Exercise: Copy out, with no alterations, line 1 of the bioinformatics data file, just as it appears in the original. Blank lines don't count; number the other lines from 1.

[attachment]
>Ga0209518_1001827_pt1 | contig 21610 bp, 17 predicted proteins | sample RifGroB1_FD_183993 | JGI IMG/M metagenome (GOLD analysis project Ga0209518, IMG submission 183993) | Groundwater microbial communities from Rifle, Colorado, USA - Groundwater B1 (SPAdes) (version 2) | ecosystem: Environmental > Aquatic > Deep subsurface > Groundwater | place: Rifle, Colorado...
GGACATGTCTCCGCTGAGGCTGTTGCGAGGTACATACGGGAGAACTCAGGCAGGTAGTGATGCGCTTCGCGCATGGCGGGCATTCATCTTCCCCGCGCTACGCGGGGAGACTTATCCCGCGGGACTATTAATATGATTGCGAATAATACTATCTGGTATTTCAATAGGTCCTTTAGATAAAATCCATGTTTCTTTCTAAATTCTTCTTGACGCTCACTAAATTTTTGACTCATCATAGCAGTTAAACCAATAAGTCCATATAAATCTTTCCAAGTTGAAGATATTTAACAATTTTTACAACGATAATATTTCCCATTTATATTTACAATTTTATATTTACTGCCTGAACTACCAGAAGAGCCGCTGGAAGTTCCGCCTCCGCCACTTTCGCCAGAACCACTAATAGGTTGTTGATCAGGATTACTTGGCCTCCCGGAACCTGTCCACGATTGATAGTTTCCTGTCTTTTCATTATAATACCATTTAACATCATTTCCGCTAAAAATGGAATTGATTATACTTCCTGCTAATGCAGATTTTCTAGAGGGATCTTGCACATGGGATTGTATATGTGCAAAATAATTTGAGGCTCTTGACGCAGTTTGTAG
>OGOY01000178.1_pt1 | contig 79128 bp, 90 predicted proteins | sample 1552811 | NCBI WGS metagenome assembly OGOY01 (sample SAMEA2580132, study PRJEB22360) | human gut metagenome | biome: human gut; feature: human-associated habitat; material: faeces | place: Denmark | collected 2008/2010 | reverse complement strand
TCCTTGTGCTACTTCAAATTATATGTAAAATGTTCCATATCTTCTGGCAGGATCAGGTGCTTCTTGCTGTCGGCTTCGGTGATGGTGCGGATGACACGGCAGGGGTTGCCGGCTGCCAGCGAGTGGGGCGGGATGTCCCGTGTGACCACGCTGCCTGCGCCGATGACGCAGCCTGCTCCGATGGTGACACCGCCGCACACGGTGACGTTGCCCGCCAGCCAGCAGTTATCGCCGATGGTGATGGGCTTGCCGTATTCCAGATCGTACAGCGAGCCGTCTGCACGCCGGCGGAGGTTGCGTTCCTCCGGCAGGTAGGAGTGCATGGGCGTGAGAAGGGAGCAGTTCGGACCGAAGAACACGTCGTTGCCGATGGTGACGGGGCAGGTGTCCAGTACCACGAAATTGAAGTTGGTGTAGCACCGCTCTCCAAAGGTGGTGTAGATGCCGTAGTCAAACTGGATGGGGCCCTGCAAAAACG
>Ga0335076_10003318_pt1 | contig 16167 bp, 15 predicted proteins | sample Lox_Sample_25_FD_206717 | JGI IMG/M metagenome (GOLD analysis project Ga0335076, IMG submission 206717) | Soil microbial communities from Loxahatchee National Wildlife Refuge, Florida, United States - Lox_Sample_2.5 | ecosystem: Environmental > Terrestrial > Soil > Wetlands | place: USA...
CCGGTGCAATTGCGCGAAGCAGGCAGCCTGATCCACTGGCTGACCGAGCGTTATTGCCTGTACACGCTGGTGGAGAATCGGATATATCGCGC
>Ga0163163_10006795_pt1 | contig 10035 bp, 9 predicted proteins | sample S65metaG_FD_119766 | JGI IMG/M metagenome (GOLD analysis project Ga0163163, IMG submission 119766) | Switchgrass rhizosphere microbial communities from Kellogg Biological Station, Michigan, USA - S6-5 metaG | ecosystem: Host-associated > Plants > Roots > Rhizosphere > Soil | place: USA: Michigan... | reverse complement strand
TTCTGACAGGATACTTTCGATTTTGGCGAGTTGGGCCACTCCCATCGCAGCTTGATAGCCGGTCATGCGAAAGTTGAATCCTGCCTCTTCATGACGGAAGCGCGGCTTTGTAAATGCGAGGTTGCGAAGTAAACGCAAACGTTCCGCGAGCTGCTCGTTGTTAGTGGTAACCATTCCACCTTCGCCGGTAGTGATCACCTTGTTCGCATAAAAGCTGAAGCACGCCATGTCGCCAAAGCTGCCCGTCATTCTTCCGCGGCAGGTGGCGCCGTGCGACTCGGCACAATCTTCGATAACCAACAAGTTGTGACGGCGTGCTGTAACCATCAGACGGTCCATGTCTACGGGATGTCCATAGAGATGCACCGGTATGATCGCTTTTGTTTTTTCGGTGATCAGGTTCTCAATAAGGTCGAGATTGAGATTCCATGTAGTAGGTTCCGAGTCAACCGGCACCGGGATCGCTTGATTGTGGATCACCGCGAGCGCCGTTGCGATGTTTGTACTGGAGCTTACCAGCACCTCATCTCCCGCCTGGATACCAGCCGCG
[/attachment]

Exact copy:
>Ga0209518_1001827_pt1 | contig 21610 bp, 17 predicted proteins | sample RifGroB1_FD_183993 | JGI IMG/M metagenome (GOLD analysis project Ga0209518, IMG submission 183993) | Groundwater microbial communities from Rifle, Colorado, USA - Groundwater B1 (SPAdes) (version 2) | ecosystem: Environmental > Aquatic > Deep subsurface > Groundwater | place: Rifle, Colorado...